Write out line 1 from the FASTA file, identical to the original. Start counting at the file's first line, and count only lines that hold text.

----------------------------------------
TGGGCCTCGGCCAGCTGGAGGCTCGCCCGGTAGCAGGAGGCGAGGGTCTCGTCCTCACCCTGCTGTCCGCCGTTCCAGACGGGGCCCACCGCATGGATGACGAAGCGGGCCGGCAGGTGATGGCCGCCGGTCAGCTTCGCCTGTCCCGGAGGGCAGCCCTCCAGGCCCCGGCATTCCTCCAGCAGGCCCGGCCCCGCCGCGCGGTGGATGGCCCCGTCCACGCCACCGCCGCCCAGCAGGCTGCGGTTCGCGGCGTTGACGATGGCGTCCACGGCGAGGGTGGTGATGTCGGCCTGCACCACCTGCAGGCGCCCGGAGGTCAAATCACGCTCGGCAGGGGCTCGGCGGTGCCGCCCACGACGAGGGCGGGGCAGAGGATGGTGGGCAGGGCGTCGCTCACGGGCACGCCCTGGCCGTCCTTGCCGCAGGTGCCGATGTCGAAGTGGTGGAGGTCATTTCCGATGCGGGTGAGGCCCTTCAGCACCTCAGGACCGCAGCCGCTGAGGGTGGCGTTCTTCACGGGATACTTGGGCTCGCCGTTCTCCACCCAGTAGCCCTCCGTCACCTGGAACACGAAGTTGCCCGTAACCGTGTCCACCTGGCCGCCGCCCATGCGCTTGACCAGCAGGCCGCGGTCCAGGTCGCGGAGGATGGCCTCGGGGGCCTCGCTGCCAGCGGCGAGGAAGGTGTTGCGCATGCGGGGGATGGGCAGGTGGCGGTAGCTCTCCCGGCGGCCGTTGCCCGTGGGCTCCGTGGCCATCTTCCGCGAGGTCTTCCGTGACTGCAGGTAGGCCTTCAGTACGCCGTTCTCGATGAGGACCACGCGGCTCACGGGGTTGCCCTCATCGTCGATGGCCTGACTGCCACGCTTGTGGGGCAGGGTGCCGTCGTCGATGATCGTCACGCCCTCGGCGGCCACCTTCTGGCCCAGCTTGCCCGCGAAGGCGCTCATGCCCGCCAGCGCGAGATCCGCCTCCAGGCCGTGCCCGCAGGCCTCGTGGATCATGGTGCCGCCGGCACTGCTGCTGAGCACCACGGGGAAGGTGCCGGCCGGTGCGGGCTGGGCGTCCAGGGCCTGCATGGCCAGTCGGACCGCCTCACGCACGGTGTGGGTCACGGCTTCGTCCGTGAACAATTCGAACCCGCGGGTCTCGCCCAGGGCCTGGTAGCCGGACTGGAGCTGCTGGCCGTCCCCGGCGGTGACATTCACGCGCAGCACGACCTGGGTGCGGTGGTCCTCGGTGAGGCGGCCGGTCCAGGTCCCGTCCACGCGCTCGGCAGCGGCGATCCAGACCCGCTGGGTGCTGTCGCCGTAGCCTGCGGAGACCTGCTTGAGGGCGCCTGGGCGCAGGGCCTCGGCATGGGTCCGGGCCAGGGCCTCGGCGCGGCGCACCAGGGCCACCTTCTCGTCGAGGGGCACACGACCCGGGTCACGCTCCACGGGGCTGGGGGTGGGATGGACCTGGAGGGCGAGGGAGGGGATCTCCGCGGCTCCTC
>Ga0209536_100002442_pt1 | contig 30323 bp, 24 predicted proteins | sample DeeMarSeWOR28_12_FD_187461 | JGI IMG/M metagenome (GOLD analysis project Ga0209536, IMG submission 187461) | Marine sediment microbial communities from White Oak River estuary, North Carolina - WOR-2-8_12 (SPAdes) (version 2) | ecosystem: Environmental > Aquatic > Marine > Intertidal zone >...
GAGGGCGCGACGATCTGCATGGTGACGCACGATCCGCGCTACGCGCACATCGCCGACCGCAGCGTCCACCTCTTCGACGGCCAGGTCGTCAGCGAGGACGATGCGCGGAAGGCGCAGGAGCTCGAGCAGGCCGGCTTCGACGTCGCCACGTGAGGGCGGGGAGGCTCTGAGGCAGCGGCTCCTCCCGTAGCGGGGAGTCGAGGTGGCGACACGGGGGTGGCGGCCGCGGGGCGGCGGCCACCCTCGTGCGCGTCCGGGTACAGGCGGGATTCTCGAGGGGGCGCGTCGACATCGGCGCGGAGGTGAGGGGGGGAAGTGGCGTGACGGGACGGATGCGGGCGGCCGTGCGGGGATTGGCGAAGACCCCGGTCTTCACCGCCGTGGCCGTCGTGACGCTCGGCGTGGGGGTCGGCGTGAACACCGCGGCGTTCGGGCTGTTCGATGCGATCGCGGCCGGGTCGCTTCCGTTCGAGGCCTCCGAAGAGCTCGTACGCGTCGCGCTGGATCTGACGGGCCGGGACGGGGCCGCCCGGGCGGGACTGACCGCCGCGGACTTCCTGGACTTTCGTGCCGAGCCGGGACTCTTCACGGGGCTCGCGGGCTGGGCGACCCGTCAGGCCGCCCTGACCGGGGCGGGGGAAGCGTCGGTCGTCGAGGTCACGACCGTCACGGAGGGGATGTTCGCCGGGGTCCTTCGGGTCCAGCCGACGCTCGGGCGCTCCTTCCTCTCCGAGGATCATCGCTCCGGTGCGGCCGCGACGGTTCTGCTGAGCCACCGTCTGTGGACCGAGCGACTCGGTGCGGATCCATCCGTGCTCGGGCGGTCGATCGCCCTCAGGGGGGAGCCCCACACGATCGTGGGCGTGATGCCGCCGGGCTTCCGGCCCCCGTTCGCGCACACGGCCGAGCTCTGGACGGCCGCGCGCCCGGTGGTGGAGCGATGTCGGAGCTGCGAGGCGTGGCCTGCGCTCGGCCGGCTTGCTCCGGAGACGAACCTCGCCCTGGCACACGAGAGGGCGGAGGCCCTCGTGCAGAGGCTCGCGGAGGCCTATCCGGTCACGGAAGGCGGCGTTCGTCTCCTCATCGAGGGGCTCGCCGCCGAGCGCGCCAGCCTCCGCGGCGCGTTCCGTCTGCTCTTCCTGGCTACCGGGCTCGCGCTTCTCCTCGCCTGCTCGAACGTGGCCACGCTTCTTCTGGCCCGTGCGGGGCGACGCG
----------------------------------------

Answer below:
TGGGCCTCGGCCAGCTGGAGGCTCGCCCGGTAGCAGGAGGCGAGGGTCTCGTCCTCACCCTGCTGTCCGCCGTTCCAGACGGGGCCCACCGCATGGATGACGAAGCGGGCCGGCAGGTGATGGCCGCCGGTCAGCTTCGCCTGTCCCGGAGGGCAGCCCTCCAGGCCCCGGCATTCCTCCAGCAGGCCCGGCCCCGCCGCGCGGTGGATGGCCCCGTCCACGCCACCGCCGCCCAGCAGGCTGCGGTTCGCGGCGTTGACGATGGCGTCCACGGCGAGGGTGGTGATGTCGGCCTGCACCACCTGCAGGCGCCCGGAGGTCAAATCACGCTCGGCAGGGGCTCGGCGGTGCCGCCCACGACGAGGGCGGGGCAGAGGATGGTGGGCAGGGCGTCGCTCACGGGCACGCCCTGGCCGTCCTTGCCGCAGGTGCCGATGTCGAAGTGGTGGAGGTCATTTCCGATGCGGGTGAGGCCCTTCAGCACCTCAGGACCGCAGCCGCTGAGGGTGGCGTTCTTCACGGGATACTTGGGCTCGCCGTTCTCCACCCAGTAGCCCTCCGTCACCTGGAACACGAAGTTGCCCGTAACCGTGTCCACCTGGCCGCCGCCCATGCGCTTGACCAGCAGGCCGCGGTCCAGGTCGCGGAGGATGGCCTCGGGGGCCTCGCTGCCAGCGGCGAGGAAGGTGTTGCGCATGCGGGGGATGGGCAGGTGGCGGTAGCTCTCCCGGCGGCCGTTGCCCGTGGGCTCCGTGGCCATCTTCCGCGAGGTCTTCCGTGACTGCAGGTAGGCCTTCAGTACGCCGTTCTCGATGAGGACCACGCGGCTCACGGGGTTGCCCTCATCGTCGATGGCCTGACTGCCACGCTTGTGGGGCAGGGTGCCGTCGTCGATGATCGTCACGCCCTCGGCGGCCACCTTCTGGCCCAGCTTGCCCGCGAAGGCGCTCATGCCCGCCAGCGCGAGATCCGCCTCCAGGCCGTGCCCGCAGGCCTCGTGGATCATGGTGCCGCCGGCACTGCTGCTGAGCACCACGGGGAAGGTGCCGGCCGGTGCGGGCTGGGCGTCCAGGGCCTGCATGGCCAGTCGGACCGCCTCACGCACGGTGTGGGTCACGGCTTCGTCCGTGAACAATTCGAACCCGCGGGTCTCGCCCAGGGCCTGGTAGCCGGACTGGAGCTGCTGGCCGTCCCCGGCGGTGACATTCACGCGCAGCACGACCTGGGTGCGGTGGTCCTCGGTGAGGCGGCCGGTCCAGGTCCCGTCCACGCGCTCGGCAGCGGCGATCCAGACCCGCTGGGTGCTGTCGCCGTAGCCTGCGGAGACCTGCTTGAGGGCGCCTGGGCGCAGGGCCTCGGCATGGGTCCGGGCCAGGGCCTCGGCGCGGCGCACCAGGGCCACCTTCTCGTCGAGGGGCACACGACCCGGGTCACGCTCCACGGGGCTGGGGGTGGGATGGACCTGGAGGGCGAGGGAGGGGATCTCCGCGGCTCCTC